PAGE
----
Social Networking Could Be Answer to Dangerous Garment Worker Conditions in Third World Factories

Image via Flickr by mikefats

In the aftermath of the Rana Plaza collapse, which killed more than 1,200 garment factory workers and injured hundreds more, clothing retailers in the United States, Europe, and other developed countries are trying to find ways to get feedback directly from workers regarding their working conditions, pay, and general treatment.

In societies where labor unions, collective bargaining rights, and government safety regulations help keep most workers relatively safe and well paid, it’s hard to picture a society in which workers must go to unsafe buildings every day and are terrified to say anything for fear they will lose their jobs, which rarely pay the equivalent of American minimum wage. Yet it happens every day.

Since fashion retailers can no longer depend on sources within their supply chain to find out what working conditions at their third tier suppliers is like, many are turning to technology such as social networking to contact the workers directly. With anonymity and no fear of retaliation that workers will be free to share what their working conditions are really like, there are hopes that clothing retailers can address safety and other issues before another tragedy occurs.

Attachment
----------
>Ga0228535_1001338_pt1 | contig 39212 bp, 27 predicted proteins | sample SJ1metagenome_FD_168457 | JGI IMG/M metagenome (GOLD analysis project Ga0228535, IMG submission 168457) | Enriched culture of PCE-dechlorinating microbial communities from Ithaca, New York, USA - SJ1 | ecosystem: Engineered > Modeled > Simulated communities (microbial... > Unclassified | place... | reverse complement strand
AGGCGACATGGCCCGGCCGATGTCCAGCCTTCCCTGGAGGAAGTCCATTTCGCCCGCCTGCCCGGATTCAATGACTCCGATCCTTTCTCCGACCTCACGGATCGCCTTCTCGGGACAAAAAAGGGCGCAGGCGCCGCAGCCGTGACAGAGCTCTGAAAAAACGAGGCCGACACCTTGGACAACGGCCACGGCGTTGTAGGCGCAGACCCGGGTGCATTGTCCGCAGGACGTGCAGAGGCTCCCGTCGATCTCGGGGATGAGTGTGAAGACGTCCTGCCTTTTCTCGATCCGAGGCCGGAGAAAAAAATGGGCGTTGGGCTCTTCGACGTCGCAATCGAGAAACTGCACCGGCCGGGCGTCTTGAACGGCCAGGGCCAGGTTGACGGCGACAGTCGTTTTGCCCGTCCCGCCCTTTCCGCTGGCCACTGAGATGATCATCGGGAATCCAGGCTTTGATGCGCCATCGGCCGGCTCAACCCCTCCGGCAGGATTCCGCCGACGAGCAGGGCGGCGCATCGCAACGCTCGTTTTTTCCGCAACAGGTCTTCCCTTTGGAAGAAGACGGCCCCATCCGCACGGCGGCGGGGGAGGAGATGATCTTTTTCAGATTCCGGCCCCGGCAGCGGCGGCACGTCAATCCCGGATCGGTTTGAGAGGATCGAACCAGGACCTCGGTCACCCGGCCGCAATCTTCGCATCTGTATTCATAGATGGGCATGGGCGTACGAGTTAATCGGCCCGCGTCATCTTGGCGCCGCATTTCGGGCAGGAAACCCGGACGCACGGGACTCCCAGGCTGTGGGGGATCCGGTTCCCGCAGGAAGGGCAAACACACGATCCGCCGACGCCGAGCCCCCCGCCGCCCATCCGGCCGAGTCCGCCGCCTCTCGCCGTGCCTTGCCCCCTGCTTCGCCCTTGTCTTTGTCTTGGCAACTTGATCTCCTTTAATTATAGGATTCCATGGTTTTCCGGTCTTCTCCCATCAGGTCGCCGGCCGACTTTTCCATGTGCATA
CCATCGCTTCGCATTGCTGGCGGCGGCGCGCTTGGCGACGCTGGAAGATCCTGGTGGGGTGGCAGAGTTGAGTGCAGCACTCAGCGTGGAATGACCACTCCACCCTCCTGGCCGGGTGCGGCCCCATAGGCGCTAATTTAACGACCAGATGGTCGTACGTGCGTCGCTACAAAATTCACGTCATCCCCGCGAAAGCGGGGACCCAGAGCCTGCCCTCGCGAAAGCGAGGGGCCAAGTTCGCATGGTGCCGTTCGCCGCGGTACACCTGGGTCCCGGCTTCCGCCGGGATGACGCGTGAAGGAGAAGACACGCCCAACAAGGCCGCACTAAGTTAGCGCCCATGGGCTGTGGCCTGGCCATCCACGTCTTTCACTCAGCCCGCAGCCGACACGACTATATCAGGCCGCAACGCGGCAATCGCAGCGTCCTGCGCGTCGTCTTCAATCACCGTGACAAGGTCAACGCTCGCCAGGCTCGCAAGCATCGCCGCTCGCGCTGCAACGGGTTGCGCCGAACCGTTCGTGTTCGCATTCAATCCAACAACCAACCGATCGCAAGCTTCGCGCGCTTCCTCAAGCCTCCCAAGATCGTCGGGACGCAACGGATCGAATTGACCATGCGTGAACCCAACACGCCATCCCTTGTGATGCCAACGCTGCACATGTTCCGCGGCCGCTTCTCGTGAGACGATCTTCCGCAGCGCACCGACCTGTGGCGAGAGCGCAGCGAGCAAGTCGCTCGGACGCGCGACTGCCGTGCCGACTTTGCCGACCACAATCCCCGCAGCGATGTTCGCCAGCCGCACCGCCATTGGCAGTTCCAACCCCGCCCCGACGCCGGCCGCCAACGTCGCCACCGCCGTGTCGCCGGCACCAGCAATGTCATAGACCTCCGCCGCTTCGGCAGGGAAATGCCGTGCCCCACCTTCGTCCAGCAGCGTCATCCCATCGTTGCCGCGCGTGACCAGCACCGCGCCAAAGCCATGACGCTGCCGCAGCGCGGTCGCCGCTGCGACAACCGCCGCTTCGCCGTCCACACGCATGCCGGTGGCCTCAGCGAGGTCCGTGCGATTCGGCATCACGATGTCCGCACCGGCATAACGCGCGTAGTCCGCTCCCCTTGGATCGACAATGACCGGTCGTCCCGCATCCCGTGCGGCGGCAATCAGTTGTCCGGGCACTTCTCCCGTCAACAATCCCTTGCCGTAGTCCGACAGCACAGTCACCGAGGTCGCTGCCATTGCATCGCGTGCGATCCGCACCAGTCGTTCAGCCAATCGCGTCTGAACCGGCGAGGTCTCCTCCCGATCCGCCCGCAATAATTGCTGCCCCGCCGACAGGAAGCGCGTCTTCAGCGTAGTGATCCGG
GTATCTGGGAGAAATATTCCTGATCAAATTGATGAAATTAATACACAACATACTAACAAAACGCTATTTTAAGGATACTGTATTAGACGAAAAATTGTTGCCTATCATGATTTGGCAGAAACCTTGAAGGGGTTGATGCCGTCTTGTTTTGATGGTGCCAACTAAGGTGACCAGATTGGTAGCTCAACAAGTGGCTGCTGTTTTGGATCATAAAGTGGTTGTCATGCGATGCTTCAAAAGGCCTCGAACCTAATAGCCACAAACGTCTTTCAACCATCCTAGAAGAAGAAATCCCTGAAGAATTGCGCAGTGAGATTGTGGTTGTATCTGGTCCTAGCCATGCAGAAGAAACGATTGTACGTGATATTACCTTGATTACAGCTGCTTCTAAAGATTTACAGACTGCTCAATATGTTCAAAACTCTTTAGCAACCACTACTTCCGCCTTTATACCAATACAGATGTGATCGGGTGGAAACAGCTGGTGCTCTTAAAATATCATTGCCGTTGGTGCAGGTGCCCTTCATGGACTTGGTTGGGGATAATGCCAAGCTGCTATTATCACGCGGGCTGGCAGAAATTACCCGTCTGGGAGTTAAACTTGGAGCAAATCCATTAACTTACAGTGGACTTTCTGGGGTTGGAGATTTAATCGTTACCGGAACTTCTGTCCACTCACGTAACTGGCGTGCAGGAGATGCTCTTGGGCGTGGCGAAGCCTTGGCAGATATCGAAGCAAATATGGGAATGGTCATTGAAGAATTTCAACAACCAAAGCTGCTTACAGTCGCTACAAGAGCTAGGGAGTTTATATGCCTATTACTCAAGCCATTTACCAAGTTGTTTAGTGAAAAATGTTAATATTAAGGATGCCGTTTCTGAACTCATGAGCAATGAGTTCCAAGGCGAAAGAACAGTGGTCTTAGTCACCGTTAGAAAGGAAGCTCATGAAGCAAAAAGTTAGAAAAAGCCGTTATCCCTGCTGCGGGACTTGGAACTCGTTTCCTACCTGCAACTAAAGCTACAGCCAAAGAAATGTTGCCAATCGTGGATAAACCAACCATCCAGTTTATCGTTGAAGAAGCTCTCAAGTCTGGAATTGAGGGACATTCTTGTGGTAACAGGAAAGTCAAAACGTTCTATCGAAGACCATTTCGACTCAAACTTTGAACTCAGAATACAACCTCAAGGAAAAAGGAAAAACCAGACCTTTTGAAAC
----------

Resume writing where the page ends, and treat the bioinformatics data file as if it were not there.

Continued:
Labor Link is one such tool. It is a non-profit social enterprise connecting 4.5 billion mobile subscribers in the third world, including workers responsible for producing garments as well as food, electronics, and other goods. M&S and Patagonia, two of the fashion retailers which were hardest hit when the Rana Plaza collapsed, are already trying tools such as Labor Link to connect with workers and learn more about working conditions in their suppliers’ bases of operations.

Anthony Lilore of the Save the Garment Center hopes that the embarrassment and fear of retaliation experienced by countries like Bangladesh after the plaza collapse might be enough to spark them to change. Save the Garment Center is a group dedicated to preserving New York City as the fashion capital of the world. Lilore does believe, however, that it will take time to fully address working conditions in these countries.

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